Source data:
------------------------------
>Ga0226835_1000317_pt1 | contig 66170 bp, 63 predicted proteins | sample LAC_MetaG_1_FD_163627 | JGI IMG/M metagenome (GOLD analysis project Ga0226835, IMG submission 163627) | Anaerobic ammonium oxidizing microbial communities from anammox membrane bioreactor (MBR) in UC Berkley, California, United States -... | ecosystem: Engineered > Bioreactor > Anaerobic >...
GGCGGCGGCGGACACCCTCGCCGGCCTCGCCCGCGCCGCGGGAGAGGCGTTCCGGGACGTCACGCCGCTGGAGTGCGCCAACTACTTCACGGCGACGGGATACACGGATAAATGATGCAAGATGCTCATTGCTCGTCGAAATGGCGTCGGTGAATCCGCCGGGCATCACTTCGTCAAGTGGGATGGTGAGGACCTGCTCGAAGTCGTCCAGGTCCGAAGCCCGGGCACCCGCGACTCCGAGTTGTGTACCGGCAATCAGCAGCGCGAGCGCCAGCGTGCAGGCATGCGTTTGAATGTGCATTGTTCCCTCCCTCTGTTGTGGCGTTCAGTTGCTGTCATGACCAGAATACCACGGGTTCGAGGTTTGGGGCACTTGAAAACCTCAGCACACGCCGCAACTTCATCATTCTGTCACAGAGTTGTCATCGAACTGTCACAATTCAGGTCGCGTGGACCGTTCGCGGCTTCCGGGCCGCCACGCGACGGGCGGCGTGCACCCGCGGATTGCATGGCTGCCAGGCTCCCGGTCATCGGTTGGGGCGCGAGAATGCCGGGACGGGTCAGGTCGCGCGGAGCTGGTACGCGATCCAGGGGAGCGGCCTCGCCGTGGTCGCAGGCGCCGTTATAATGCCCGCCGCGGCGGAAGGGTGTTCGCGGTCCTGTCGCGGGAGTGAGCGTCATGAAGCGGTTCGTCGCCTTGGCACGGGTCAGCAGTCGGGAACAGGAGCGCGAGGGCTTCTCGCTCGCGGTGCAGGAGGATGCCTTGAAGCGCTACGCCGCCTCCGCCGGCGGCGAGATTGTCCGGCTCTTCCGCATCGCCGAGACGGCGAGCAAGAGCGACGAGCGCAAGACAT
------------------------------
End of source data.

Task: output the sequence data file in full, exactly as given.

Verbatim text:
>Ga0226835_1000317_pt1 | contig 66170 bp, 63 predicted proteins | sample LAC_MetaG_1_FD_163627 | JGI IMG/M metagenome (GOLD analysis project Ga0226835, IMG submission 163627) | Anaerobic ammonium oxidizing microbial communities from anammox membrane bioreactor (MBR) in UC Berkley, California, United States -... | ecosystem: Engineered > Bioreactor > Anaerobic >...
GGCGGCGGCGGACACCCTCGCCGGCCTCGCCCGCGCCGCGGGAGAGGCGTTCCGGGACGTCACGCCGCTGGAGTGCGCCAACTACTTCACGGCGACGGGATACACGGATAAATGATGCAAGATGCTCATTGCTCGTCGAAATGGCGTCGGTGAATCCGCCGGGCATCACTTCGTCAAGTGGGATGGTGAGGACCTGCTCGAAGTCGTCCAGGTCCGAAGCCCGGGCACCCGCGACTCCGAGTTGTGTACCGGCAATCAGCAGCGCGAGCGCCAGCGTGCAGGCATGCGTTTGAATGTGCATTGTTCCCTCCCTCTGTTGTGGCGTTCAGTTGCTGTCATGACCAGAATACCACGGGTTCGAGGTTTGGGGCACTTGAAAACCTCAGCACACGCCGCAACTTCATCATTCTGTCACAGAGTTGTCATCGAACTGTCACAATTCAGGTCGCGTGGACCGTTCGCGGCTTCCGGGCCGCCACGCGACGGGCGGCGTGCACCCGCGGATTGCATGGCTGCCAGGCTCCCGGTCATCGGTTGGGGCGCGAGAATGCCGGGACGGGTCAGGTCGCGCGGAGCTGGTACGCGATCCAGGGGAGCGGCCTCGCCGTGGTCGCAGGCGCCGTTATAATGCCCGCCGCGGCGGAAGGGTGTTCGCGGTCCTGTCGCGGGAGTGAGCGTCATGAAGCGGTTCGTCGCCTTGGCACGGGTCAGCAGTCGGGAACAGGAGCGCGAGGGCTTCTCGCTCGCGGTGCAGGAGGATGCCTTGAAGCGCTACGCCGCCTCCGCCGGCGGCGAGATTGTCCGGCTCTTCCGCATCGCCGAGACGGCGAGCAAGAGCGACGAGCGCAAGACAT